Below are brief descriptions of the various eye conditions we commonly see and treat at Apple Valley Vision in Payson.
There are many different types of eye conditions that could be affecting your eyesight or could have long-term consequences if not treated properly or promptly. We list some of the more common conditions below. If you think you or someone in your family has one of these conditions, please contact Apple Valley Vision in Payson for an exam and recommendations.
Dry Eye Syndrome
Dry eye syndrome refers to a breakdown in the quantity or quality of tears to moisten, cleanse and protect the eyes. This is significant because, with each blink, tears protect the surface of the eye, washing away dust and microorganisms. When this protective coating dries up, the eyes may feel “gritty” or burn and can be more sensitive to light. In extreme cases, vision can be blurred.
If you suspect that you have dry eye, see your eye doctor. Proper care will not only increase your comfort – it will protect your eyes. Your eye care provider can perform a series of tests to determine if you have dry eyes. Check out our LipiFlow Dry Eye Treatment page for more information.
Amblyopia (Lazy Eye)
Lazy eye, medically known as amblyopia, is a loss or lack of development of vision, usually in one eye. This degenerative process usually begins with an inherited condition and appears during infancy or early childhood. Lazy eye needs to be diagnosed between birth and early school age since it is during this period that the brain “chooses” its visual pathway and may ignore the weaker eye permanently.
Lazy eye is not always easy to recognize since a child with worse vision in one eye does not necessarily have lazy eye. Because of this, it is recommended that all children, including those with no symptoms, have a comprehensive eye examination by the age of three and sooner if there is a family history of any eye condition or disease. If you suspect a problem, or need to set up your child’s first eye examination, contact Apple Valley Vision to set up an appointment.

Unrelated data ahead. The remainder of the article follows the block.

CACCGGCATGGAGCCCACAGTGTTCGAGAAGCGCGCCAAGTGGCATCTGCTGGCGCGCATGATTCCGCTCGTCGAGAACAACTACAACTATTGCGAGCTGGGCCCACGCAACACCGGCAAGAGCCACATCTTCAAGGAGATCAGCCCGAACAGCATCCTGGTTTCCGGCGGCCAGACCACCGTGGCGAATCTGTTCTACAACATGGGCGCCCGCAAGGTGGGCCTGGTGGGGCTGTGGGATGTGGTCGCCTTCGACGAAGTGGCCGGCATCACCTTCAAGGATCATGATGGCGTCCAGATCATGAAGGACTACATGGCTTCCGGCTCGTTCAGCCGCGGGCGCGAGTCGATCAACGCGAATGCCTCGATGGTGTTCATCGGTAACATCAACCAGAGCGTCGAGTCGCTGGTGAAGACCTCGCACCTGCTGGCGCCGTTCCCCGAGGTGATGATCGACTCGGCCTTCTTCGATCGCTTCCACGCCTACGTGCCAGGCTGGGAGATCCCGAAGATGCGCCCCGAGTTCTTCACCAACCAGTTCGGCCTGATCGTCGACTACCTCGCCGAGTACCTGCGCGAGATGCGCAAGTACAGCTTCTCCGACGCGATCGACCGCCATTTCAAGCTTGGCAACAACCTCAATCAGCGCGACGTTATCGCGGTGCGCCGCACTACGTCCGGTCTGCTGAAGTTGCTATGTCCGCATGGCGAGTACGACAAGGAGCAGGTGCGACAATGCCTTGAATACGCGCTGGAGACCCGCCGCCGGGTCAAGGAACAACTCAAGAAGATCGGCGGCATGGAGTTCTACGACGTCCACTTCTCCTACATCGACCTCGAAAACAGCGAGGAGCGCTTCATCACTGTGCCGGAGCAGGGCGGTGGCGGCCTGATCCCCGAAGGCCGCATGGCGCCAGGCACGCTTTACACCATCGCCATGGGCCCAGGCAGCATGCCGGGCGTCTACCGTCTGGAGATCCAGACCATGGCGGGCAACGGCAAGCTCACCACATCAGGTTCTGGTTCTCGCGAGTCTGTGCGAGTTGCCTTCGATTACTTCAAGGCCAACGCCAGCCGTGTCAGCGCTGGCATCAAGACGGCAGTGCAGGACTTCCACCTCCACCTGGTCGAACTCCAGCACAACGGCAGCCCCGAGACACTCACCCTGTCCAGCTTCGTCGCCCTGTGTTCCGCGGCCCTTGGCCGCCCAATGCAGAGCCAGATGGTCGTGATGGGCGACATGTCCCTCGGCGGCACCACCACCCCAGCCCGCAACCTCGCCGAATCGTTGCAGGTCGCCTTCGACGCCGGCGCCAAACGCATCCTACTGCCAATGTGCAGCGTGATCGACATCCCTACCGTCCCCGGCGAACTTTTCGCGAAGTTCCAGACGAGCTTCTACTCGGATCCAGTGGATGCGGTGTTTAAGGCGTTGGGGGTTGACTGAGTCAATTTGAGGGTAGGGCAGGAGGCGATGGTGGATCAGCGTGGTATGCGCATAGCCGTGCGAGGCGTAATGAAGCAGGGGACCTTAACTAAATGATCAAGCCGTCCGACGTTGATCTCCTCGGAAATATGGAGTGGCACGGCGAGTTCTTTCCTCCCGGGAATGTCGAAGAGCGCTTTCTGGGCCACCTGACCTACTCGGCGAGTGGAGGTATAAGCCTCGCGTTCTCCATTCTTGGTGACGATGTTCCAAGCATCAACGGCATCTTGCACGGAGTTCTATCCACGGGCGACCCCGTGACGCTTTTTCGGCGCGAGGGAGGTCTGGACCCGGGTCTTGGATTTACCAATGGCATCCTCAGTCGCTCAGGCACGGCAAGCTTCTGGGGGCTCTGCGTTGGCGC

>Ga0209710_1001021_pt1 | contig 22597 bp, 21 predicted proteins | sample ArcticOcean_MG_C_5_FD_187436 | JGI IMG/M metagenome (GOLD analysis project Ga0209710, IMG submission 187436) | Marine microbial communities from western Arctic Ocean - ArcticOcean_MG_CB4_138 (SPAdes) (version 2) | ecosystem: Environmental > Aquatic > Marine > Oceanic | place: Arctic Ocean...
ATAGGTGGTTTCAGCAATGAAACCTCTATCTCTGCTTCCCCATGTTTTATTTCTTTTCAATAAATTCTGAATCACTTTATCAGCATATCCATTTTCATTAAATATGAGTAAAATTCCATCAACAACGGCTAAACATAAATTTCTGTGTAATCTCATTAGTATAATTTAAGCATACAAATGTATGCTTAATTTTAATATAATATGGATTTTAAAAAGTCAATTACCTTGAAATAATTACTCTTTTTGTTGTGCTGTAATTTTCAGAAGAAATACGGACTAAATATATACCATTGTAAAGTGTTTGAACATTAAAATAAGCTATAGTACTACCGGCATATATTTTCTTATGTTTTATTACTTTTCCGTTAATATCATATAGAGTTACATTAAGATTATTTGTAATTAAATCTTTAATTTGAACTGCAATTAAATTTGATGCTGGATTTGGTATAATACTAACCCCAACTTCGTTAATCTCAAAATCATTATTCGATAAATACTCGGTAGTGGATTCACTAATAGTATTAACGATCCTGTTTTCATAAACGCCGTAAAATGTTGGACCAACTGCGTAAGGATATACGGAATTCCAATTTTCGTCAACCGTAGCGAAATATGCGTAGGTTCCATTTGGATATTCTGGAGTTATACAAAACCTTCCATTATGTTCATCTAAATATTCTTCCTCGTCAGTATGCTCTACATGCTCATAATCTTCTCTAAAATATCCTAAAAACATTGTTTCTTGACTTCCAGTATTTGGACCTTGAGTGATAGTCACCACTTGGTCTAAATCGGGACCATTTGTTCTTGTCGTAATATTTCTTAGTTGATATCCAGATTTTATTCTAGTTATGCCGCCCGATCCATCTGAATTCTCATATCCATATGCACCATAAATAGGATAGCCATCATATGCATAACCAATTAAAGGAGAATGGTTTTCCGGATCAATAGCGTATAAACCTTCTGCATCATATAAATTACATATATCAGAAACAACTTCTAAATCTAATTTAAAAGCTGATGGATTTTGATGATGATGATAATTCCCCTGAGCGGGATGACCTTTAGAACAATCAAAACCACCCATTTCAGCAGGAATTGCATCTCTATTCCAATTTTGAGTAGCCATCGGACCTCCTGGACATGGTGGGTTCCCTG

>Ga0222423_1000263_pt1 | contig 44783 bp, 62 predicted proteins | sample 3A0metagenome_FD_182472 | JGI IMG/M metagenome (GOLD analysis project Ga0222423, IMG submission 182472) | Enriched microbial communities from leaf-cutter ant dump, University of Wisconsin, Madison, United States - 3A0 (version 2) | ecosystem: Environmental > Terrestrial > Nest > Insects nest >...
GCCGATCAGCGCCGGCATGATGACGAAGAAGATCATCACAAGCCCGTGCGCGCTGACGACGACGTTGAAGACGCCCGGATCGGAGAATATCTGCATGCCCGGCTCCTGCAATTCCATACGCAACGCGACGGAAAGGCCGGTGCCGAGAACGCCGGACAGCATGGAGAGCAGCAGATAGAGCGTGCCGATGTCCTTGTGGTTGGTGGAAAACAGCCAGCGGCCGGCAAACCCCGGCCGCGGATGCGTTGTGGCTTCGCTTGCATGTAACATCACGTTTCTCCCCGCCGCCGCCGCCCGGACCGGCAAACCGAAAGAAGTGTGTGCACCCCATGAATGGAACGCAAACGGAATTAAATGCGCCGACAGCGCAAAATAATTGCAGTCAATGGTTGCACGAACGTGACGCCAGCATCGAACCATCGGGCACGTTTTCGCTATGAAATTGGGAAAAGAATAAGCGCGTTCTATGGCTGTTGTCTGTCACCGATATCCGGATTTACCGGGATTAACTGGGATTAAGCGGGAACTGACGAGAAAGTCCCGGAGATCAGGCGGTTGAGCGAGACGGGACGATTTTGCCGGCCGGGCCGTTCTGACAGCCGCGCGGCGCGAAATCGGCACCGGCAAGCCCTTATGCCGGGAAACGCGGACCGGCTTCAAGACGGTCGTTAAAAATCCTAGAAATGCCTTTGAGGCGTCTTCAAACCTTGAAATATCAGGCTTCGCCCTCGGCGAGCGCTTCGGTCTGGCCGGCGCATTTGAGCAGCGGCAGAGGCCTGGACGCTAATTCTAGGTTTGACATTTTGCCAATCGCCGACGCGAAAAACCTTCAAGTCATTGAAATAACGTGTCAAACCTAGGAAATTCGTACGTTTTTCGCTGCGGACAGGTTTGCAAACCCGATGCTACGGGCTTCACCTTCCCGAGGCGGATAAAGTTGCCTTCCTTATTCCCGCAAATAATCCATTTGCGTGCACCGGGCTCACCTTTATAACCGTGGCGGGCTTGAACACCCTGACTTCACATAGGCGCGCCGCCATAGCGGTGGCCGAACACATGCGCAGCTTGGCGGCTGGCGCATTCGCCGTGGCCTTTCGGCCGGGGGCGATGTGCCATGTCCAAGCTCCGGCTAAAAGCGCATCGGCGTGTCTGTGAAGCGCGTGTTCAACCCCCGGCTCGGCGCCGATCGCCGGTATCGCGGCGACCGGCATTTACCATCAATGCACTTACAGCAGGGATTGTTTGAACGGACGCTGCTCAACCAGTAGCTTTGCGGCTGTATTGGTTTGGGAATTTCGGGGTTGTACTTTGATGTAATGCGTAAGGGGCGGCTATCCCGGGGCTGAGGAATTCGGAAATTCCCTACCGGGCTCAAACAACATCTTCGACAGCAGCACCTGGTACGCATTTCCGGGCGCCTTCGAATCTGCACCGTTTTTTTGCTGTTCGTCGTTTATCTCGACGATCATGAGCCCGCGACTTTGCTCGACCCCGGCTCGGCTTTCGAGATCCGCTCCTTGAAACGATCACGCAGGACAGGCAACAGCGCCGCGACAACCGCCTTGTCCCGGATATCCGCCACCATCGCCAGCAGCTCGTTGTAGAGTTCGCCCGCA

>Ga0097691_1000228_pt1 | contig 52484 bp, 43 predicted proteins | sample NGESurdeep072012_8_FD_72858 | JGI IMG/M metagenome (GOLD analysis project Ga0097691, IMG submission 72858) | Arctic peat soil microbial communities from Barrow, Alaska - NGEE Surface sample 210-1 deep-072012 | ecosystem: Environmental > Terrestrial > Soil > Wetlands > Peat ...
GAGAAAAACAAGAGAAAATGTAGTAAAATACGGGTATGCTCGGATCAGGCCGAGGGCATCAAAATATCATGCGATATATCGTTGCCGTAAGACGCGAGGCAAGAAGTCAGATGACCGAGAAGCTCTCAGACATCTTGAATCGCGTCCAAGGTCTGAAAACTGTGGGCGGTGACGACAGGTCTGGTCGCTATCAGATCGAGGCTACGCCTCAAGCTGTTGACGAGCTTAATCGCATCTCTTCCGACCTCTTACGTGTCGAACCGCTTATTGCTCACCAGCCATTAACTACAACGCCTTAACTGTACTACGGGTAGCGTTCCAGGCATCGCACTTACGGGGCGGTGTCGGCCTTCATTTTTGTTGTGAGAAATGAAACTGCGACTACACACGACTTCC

Age-Related Macular Degeneration
As a chronic, progressive disease, age-related macular degeneration (AMD) is the leading cause of adult blindness in developed countries. It occurs when fatty deposits accumulate in the retina and block absorption of nutrients, such as vitamin A, necessary for normal cell function.
AMD affects the part of the retina responsible for central vision, called the macula. As the macula deteriorates, it becomes increasingly difficult to read, recognize faces, and see in dim light.
While no one knows exactly what causes age-related macular degeneration, there are a few factors that put older adults at risk for developing this condition.
- Age: Age is the greatest risk factor for AMD, especially for those over 50 years of age.
- Family history: Individuals with a family history of AMD (siblings, parents) are more prone to this disease. Several genes related to the development of AMD have been identified, showing that the disease has a hereditary component.
- Race: Caucasians have the greatest likelihood of developing AMD.
- Smoking: Smokers, ex-smokers and people regularly exposed to smoke are more likely to get AMD than those who never smoked.